An Ohio State University (OSU) study shows a little light tillage over drain tiles in no-till fields can help impact the movement of pathogens and nutrients from the soil surface to the drain tiles and into runoff water. OSU scientists studied the transport of Cryptosporidium, a parasite present in animal waste, through both no-till and tilled fields. They found a greater amount of the parasites moved along with excess water through no-till fields and into tile drains than in tilled fields, especially during a rain event.

According to Warren Dick, OSU soil microbiologist, Cryptosporidium moves more readily through no-till fields because of the presence of macropores created by either earthworms or plant roots. “We found that the macropores extend from the soil surface right down to the tile drains, so the parasite has a conduit from the manure directly to a water source,” Dick says. He and his colleagues found that some tillage seems to keep Cryptosporidium in the soil.

Researchers tested both undisturbed no-till plots and no-till plots that had been tilled on the surface, applying liquid manure containing Cryptosporidium oocytes to both types of plots. “Even before any artificial rain was applied, almost 30% of the liquid manure moved through the no-till soil, but none moved through the tilled (soil) blocks,” Dick says. “During the rain event, a greater number of Cryptosporidium moved through the no-till blocks compared to the tilled blocks.”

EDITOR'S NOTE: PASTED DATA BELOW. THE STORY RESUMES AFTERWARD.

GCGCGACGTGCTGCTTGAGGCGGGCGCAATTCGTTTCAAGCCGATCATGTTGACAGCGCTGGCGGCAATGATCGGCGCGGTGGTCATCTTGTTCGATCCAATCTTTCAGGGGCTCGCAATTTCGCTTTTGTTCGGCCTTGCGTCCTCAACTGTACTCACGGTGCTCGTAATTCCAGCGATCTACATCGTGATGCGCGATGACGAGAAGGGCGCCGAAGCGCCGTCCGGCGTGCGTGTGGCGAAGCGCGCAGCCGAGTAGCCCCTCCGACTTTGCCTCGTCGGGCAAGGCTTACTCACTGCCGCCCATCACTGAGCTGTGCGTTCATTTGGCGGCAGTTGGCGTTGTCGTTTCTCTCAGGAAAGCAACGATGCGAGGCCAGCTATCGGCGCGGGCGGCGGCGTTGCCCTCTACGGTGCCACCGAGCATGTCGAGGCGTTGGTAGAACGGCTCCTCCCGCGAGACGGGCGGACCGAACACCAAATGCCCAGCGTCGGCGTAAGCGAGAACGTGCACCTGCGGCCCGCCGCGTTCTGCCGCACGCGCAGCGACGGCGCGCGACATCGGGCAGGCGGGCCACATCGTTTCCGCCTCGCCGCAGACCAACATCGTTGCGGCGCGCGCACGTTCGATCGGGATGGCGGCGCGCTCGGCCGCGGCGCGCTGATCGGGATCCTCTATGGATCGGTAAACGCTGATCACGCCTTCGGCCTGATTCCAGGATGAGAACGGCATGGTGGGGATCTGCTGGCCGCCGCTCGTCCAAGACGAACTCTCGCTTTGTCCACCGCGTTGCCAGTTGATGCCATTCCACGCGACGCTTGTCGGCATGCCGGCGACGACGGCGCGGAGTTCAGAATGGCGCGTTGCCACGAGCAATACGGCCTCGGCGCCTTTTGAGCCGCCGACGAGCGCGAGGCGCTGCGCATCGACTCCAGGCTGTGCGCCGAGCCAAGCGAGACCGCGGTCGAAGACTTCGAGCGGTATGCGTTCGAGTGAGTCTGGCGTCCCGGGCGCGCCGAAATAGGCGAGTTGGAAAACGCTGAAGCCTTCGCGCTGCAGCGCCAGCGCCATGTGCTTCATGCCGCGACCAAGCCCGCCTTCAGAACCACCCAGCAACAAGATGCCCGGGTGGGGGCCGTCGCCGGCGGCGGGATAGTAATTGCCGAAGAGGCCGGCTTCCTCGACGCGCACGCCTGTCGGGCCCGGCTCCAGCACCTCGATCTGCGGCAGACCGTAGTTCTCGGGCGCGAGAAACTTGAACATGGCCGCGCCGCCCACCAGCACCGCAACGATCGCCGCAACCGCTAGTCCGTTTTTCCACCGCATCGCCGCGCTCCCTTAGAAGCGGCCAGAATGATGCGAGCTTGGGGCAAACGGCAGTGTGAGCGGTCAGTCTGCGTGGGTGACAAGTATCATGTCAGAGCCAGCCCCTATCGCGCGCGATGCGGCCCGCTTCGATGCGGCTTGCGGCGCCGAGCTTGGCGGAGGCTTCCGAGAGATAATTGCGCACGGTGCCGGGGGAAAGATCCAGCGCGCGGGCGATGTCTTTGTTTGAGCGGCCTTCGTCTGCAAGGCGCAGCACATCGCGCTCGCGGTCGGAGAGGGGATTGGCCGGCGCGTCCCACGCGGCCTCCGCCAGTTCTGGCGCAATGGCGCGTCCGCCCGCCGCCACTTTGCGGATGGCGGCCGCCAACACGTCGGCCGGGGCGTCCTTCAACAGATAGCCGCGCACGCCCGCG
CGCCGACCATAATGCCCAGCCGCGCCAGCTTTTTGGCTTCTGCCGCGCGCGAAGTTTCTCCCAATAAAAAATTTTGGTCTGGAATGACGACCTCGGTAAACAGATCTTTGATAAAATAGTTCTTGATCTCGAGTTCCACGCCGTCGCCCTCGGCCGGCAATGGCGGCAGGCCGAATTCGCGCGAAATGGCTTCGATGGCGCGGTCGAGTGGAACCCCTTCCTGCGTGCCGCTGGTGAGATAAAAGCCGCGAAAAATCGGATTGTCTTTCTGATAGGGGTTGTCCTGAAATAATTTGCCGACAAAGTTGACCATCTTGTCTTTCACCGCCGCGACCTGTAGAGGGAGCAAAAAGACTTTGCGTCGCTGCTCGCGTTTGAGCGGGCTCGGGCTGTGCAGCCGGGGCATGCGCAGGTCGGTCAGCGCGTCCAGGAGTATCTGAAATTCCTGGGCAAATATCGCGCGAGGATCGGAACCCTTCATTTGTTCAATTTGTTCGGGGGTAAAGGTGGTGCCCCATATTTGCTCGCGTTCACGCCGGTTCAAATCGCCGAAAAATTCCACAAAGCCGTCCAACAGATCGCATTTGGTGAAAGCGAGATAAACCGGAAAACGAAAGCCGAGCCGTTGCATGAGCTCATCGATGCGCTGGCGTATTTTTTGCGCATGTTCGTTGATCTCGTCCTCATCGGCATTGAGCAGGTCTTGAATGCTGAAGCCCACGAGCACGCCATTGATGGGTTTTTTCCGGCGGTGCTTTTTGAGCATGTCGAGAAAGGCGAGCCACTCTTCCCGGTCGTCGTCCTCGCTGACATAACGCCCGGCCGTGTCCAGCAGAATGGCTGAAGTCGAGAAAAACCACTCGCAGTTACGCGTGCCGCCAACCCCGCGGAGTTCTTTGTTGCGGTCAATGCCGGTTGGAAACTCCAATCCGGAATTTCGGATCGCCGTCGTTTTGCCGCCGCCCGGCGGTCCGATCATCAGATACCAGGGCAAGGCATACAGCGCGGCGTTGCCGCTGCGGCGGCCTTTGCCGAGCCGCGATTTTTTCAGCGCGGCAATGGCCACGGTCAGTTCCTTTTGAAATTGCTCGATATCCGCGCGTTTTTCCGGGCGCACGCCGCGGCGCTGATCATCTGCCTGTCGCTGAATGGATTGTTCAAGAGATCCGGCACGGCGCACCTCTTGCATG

The researchers say even light tillage over the drain tiles has a tremendous impact on the movement of pathogens and nutrients, with the potential to decrease the transport of oocytes by up to 80%. Tilling disturbs the macropores and disrupts the direct link from the soil surface to the drain tiles.

Rainfall timing and intensity also play a role in transporting Cryptosporidium. The researchers recommend producers apply manure at least 48 hours prior to an anticipated rainfall event.

“This study is in no way advocating that no-till is a bad management practice. As a whole, no-till has a multitude of environmental and crop production benefits. But, any production practice can be improved upon and this study demonstrates that there are ways of making no-till better for both people and the environment,” Dick says. The study was recently published in the Journal of Environmental Quality.